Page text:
The Ballad of Cable Hogue and Junior Bonner I hold up as examples of the gentleness of which Sam Peckinpah was capable. In the 2000s, I suspect, an imaginative producer would have hired him to film a Harry Potter film, and it would not have been a mercenary or cynical gesture on his part to accept the job — he would’ve understood how to stage the set pieces, how to deal with the children.
Discovering ci-ne-mah in the nineties, few Peckinpah films haunted local video store; I had to make do with The Wild Bunch, Ride the High Country, Straw Dogs, and The Getaway for many years. Around a dozen years ago Bring Me the Head of Alfredo Garcia — a surrealist tone poem that marries violence and gutter humor — and the complete Pat Garrett and Billy the Kid started appearing in more conversations. I want to direct readers to the least seen of Peckinpah’s films: his adaptation of Katherine Ann Porter’s short novel Noon Wine, shot on an El Cheap-O budget but alert to the text’s subtleties, boasting career-high work by Jason Robards as the garrulous moron (Robards, not the most copacetic of actors, was so impressed with the results that he kept a print in his personal collection).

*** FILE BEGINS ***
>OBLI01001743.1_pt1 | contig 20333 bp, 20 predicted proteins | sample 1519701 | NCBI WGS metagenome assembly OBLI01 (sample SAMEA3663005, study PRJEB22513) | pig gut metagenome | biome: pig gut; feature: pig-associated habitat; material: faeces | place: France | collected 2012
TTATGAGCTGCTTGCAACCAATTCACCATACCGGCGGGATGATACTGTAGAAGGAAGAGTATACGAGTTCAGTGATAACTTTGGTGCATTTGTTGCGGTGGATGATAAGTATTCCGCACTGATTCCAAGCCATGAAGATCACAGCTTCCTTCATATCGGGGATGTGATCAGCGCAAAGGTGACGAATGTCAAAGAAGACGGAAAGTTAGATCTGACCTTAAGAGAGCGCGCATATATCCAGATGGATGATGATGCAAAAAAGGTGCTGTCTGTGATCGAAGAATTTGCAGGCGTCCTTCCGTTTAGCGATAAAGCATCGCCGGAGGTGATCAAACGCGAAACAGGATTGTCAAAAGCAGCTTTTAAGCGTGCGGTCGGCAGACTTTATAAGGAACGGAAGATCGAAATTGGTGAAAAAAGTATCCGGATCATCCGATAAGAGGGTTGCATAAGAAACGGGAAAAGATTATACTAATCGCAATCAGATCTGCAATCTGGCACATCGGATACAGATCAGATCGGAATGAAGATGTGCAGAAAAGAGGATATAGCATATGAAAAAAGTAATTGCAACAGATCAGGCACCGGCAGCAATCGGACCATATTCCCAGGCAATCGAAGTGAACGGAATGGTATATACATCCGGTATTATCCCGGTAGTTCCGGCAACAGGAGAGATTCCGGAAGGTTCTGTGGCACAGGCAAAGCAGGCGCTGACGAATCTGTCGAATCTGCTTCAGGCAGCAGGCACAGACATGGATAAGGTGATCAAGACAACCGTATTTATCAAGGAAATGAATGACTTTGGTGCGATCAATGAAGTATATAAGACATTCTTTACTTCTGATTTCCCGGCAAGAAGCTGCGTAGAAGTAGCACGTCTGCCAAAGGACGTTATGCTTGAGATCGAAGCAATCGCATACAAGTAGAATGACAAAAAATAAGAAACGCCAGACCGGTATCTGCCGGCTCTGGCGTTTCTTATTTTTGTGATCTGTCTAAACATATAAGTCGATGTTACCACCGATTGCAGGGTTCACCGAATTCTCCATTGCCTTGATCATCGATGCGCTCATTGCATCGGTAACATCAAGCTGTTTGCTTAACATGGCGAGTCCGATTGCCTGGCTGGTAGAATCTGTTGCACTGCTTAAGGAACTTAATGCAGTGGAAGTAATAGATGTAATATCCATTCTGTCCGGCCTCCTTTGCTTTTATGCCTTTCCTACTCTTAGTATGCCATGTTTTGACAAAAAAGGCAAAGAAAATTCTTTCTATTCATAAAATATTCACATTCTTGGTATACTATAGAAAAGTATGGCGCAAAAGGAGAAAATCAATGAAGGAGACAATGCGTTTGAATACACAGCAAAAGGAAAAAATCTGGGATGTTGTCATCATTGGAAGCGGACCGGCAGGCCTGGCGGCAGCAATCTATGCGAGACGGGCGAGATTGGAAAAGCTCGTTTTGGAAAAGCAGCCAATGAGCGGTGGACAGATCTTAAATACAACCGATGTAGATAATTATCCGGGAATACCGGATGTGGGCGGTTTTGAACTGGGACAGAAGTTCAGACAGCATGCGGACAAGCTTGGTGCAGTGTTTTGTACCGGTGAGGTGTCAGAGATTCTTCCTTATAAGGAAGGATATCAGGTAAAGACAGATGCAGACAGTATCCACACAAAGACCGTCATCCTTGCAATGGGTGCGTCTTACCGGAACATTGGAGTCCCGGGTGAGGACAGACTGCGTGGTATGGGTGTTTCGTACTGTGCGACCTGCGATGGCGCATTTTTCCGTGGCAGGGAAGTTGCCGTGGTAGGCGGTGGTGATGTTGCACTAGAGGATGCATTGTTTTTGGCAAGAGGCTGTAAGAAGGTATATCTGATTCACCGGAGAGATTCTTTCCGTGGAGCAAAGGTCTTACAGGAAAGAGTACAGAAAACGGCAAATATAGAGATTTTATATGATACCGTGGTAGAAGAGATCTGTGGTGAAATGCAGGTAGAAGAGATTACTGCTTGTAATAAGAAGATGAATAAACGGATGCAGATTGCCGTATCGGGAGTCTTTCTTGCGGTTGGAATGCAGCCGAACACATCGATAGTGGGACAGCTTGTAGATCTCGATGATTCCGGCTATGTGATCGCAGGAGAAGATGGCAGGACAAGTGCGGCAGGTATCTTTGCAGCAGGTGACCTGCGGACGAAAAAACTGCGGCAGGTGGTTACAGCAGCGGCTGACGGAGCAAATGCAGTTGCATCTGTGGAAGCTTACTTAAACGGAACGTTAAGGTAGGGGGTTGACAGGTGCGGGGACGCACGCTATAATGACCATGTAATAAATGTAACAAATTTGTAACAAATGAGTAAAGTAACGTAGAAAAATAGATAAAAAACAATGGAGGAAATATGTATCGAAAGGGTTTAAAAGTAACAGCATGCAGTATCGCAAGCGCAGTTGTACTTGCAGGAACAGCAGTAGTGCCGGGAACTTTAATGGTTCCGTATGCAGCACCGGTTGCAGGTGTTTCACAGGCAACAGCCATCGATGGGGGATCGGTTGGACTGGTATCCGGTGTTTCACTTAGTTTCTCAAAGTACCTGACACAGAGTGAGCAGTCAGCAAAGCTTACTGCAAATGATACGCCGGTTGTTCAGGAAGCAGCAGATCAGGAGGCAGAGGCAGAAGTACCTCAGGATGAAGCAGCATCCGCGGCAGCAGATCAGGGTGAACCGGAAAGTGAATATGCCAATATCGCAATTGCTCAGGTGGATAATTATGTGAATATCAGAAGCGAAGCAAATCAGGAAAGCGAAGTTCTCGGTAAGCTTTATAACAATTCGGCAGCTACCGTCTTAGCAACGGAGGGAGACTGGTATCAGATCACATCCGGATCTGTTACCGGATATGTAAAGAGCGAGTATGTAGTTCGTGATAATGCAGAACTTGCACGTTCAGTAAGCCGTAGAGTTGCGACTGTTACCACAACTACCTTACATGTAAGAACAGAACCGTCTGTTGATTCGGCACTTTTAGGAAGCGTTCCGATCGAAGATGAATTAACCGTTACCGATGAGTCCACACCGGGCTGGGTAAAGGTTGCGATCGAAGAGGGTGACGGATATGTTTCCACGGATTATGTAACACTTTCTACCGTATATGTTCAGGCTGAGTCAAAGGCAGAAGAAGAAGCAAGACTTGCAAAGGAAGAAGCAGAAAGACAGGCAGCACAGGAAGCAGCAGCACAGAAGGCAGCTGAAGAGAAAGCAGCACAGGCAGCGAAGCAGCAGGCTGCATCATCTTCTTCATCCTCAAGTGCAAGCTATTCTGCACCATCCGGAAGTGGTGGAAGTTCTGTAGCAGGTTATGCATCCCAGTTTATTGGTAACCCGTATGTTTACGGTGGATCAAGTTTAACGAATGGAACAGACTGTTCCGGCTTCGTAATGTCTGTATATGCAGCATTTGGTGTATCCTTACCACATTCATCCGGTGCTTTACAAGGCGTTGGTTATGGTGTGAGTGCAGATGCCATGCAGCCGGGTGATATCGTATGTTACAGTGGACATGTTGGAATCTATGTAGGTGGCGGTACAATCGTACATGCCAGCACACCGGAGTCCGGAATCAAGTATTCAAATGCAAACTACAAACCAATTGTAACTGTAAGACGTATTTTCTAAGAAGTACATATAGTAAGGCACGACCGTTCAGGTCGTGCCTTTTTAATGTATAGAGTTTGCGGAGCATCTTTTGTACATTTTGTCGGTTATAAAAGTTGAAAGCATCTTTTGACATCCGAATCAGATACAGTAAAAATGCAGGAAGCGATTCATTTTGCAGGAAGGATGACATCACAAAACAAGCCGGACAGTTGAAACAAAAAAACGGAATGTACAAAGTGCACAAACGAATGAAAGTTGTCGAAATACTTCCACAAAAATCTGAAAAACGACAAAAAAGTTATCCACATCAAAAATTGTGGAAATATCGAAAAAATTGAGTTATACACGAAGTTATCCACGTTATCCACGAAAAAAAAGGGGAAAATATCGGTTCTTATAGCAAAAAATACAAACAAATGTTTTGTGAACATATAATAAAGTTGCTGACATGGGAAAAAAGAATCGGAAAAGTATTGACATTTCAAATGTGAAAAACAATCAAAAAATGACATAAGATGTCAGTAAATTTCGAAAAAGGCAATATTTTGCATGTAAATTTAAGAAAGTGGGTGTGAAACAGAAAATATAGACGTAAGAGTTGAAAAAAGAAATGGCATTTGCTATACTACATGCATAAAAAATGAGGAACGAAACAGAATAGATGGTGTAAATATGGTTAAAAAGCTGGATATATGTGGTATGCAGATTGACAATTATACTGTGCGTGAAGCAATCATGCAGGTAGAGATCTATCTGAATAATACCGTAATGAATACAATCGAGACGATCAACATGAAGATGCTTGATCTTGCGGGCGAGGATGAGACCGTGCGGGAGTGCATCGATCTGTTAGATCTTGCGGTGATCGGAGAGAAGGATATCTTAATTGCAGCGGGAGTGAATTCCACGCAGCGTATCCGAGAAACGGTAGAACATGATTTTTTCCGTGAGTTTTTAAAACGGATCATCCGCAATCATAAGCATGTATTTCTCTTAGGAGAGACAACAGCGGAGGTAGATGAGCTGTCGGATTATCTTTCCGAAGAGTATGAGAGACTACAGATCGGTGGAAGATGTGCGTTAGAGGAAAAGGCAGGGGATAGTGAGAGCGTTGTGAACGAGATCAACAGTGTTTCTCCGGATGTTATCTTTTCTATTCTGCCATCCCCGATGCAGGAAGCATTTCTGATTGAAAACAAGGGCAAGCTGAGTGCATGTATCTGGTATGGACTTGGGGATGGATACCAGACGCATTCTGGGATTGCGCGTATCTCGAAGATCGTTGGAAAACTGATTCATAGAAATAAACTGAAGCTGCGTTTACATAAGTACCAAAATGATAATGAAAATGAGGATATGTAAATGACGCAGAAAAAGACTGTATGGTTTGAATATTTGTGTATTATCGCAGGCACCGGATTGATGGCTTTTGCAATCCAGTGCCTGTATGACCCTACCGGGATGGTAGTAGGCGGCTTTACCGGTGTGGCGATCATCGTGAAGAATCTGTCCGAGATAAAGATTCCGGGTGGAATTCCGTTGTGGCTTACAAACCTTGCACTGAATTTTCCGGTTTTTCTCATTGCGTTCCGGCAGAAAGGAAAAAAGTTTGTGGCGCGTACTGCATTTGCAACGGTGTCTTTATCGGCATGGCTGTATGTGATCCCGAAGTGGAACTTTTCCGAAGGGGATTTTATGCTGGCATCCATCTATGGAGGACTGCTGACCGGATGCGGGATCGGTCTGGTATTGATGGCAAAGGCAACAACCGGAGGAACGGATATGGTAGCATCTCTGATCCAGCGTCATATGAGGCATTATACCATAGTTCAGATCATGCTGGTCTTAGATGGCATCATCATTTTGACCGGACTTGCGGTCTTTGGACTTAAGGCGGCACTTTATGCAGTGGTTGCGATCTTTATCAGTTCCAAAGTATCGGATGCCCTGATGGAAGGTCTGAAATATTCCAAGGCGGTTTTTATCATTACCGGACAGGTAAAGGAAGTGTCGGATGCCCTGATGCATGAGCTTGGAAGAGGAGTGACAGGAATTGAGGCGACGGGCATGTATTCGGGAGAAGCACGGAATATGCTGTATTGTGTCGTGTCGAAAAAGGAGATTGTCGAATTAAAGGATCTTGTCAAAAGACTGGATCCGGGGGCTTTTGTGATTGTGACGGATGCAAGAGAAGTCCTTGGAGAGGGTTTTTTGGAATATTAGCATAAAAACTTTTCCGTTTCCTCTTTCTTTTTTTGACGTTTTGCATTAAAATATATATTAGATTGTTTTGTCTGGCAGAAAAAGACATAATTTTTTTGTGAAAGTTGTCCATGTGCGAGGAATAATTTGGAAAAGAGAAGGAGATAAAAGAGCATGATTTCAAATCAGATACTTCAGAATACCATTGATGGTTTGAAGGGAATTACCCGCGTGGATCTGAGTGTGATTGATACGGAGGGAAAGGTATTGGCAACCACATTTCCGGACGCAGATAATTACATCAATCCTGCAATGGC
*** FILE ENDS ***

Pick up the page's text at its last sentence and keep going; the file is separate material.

Finally, for all the justifiable acclaim earned by The Wild Bunch, it has obscured Peckinpah’s achievement in Ride the High Country, among the noblest and most graceful of Western; call it the G-rated The Wild Bunch. Randolph Scott and Joel McCrea have the kind of chemistry that inspires slash fiction.
1. Ride the High Country
2. The Ballad of Cable Hogue
3. The Wild Bunch
4. Bring Me the Head of Alfredo Garcia
5. Junior Bonner
6. Straw Dogs
7. Pat Garrett and Billy the Kid
8. Noon Wine
9. The Getaway